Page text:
Sunday, October 02, 2005

assembly notes

Winter is coming here in southern Ontario. The leaves are changing colour and soon will start to fall from the trees. Our swimming pool must be closed up for the winter. The tracking parabolic solar heater project that has been under construction here this summer didn't add any BTUs to the pool during September, although it did give us heat earlier.

In the picture (which enlarges if you click it) you can see the ends of the copper collector pipes which require connecting together. On the ground behind are two unmounted reflectors which are waiting for their copper collector pipes.

My goal in this project is to use readily available materials, such as would be available at the typical home center "box stores" that seem to be everywhere now. I was mulling over the type of copper collector to use.

I've decided to go with the L-type copper pipe. In my case, I'm using standard 1-1/2 inch size, (North American Schedule 40 size plumbing pipe). You will probably have to visit a plumbing supply since the box stores only seem to carry the DWV (drain waste vent) type of copper. L-type is approved for hot water and is about twice the wall thickness and price, but probably worth it in durability. If you want to use a different size, you can by changing only the size of the drilled holes in the support plates and the size of the clamps that fix each pipe to the frame.

The last of the six reflectors is about to be assembled. You'll notice that I've added large holes to the ribs to cut down on weight. The ribs aren't very heavy but the holes help improve the balance axially around the collector pipe. Better balance means the motor doesn't have to work as hard to move the reflector to follow the sun. The balance currently is such that the reflectors naturally pivot to the horizontal position seen in the first picture in the absence of the drive motor.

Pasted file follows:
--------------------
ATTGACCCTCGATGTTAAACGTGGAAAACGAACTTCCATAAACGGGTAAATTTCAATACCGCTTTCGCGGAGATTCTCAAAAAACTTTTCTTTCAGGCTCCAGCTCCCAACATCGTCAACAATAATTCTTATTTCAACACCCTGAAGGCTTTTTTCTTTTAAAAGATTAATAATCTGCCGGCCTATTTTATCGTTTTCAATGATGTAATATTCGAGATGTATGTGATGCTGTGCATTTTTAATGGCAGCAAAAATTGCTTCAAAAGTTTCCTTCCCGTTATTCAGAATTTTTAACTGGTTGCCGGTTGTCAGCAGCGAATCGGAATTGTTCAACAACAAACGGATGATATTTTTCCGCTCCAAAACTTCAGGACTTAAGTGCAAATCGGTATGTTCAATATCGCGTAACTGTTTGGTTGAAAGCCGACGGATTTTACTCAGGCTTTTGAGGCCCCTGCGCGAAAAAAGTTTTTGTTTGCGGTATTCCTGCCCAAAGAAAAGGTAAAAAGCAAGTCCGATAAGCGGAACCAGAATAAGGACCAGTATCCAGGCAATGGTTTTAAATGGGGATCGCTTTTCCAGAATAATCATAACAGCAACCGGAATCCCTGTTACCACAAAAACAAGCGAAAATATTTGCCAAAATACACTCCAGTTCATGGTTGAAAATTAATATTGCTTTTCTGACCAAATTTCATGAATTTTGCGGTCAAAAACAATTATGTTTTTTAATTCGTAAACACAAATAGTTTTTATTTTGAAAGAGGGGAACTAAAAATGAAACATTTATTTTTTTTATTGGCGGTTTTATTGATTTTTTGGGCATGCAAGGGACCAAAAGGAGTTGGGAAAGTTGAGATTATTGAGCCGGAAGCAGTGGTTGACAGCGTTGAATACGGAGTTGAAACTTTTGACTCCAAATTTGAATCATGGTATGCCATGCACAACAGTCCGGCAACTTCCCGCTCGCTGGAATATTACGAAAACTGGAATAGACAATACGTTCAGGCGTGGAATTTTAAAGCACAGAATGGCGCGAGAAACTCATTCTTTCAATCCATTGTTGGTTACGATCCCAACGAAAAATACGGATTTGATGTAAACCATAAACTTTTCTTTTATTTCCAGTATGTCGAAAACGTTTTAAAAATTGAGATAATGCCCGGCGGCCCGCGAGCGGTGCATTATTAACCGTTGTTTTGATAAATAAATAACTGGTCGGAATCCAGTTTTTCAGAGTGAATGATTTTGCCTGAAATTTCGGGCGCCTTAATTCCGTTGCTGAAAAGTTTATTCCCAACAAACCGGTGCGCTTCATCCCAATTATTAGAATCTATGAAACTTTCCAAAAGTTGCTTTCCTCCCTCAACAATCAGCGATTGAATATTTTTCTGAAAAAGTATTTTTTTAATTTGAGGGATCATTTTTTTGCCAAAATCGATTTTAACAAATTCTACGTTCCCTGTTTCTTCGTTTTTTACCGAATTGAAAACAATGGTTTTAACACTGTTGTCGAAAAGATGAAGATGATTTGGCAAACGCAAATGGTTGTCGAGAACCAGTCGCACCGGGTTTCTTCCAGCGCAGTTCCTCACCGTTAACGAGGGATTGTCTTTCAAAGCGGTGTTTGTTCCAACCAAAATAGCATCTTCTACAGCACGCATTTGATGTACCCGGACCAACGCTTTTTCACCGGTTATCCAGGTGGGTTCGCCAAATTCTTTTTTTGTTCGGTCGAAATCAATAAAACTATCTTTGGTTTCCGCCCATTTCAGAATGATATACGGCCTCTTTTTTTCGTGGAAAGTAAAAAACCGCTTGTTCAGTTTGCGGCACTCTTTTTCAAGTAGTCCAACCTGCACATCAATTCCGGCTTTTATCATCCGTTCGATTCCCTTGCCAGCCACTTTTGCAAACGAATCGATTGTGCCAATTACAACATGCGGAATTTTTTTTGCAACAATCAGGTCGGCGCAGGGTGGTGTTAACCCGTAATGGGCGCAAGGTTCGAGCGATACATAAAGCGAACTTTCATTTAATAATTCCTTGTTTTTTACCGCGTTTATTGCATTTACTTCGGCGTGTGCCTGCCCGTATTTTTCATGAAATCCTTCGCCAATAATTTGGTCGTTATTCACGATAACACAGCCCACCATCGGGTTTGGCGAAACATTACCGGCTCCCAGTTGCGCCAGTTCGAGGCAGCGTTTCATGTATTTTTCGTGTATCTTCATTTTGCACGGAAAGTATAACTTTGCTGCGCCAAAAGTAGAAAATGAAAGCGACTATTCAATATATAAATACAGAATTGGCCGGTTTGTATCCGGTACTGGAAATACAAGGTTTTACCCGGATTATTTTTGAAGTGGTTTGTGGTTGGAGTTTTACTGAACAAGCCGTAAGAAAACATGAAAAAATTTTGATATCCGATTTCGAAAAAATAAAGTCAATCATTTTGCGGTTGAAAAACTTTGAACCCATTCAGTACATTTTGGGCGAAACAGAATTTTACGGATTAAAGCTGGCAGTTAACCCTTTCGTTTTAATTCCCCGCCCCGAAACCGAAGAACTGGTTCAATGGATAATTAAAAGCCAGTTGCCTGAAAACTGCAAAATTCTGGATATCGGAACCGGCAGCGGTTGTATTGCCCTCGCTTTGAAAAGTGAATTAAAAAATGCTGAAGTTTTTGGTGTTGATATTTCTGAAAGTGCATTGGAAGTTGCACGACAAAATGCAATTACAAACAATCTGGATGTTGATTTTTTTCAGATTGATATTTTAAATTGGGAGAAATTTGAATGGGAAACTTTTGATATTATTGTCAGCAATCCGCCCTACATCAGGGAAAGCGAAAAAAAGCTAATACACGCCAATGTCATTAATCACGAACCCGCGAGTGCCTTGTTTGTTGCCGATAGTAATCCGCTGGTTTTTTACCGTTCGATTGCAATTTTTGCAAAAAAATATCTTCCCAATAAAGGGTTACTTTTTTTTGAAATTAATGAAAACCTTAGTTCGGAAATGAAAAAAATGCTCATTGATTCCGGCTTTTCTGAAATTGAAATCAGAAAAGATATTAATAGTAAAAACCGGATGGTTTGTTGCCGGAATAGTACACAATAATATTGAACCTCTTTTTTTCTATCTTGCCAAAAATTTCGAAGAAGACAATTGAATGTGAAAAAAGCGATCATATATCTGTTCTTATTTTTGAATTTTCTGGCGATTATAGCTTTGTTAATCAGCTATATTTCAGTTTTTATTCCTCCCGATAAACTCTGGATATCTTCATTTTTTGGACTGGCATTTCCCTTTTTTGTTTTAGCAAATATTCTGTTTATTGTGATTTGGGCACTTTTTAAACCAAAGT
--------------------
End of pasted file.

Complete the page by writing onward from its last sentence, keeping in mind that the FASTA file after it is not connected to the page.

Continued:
In the parts laid out on the floor, you'll see the seven ribs that make up a single eight foot collector unit, the two side rails that join them together and the screws that that secure the ribs to the rails (four sets times seven ribs). I didn't get the large holes into all of the ribs before painting.

Here I've snapped in place the reflector sheet, but haven't yet tightened the screws. It helps a lot to have a relatively flat surface to work on and it would be great if I had an eight foot long table available since it takes a while to line eveything up.

Once the reflector material is held within the rails, it forms a curved shape which when tightened down with the screws presses quite nicely against the parabollic shape of the inside curve of the ribs.

The screws are each getting a dab of anti-seize compound appied to the threads before assembly. The screws are stainless steel but the mating nuts are plain steel and rust quite rapidly once outside.

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